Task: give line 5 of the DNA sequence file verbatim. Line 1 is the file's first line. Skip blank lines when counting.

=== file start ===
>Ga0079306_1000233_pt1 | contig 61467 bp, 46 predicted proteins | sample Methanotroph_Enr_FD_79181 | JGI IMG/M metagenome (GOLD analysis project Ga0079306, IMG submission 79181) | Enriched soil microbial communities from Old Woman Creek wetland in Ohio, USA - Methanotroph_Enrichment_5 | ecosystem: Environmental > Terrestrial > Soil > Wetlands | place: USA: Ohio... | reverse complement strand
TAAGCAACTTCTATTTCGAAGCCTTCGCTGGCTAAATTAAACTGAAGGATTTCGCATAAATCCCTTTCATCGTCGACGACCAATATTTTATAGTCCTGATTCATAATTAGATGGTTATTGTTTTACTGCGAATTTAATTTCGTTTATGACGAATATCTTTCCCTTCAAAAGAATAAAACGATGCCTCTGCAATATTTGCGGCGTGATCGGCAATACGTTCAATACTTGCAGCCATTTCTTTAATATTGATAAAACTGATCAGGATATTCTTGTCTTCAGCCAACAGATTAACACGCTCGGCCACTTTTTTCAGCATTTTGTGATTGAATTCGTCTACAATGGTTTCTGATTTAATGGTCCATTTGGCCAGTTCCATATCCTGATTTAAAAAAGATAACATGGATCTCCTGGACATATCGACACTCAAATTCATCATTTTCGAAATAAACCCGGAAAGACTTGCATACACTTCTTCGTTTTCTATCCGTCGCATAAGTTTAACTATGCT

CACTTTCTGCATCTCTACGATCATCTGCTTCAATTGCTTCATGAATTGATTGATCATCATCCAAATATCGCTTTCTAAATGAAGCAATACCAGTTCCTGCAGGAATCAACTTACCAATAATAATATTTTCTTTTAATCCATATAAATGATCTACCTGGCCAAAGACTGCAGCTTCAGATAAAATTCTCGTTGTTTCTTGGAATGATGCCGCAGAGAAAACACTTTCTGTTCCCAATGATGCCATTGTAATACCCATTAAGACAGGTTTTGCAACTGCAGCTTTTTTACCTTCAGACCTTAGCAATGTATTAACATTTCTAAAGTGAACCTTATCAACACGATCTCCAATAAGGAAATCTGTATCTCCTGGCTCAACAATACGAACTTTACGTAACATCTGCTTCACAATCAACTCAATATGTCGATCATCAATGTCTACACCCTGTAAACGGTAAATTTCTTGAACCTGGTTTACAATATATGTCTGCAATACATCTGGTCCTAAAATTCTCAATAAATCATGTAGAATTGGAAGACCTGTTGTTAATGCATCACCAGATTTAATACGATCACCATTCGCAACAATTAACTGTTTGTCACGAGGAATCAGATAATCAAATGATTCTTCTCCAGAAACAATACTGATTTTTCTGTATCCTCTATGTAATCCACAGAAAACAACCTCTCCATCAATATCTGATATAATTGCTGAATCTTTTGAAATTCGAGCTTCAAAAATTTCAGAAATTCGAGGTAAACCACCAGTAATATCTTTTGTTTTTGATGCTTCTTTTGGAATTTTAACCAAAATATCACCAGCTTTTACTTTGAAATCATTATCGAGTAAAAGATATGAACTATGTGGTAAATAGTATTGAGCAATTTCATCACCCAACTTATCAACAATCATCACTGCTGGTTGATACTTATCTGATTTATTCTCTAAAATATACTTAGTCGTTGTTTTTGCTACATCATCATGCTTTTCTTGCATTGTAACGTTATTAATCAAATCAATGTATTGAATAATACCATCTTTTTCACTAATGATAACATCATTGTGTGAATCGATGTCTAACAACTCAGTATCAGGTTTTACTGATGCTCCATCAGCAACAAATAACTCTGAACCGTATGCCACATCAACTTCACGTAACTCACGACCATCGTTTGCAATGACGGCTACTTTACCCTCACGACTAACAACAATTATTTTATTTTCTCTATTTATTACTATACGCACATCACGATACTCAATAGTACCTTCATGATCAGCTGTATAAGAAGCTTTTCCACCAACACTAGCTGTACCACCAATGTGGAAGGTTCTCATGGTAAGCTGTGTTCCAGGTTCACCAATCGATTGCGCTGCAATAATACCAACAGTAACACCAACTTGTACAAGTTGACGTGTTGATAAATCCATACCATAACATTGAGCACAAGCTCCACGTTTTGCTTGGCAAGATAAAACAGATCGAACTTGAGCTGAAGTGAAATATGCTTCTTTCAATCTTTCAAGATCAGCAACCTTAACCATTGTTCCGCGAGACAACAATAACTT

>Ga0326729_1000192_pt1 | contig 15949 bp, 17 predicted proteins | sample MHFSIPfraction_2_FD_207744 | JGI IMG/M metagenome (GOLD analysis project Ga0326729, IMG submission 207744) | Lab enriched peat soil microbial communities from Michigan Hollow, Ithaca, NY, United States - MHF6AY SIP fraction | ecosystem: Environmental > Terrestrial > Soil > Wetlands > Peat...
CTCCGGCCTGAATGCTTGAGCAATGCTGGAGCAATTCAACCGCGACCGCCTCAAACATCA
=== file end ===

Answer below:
CTCCGGCCTGAATGCTTGAGCAATGCTGGAGCAATTCAACCGCGACCGCCTCAAACATCA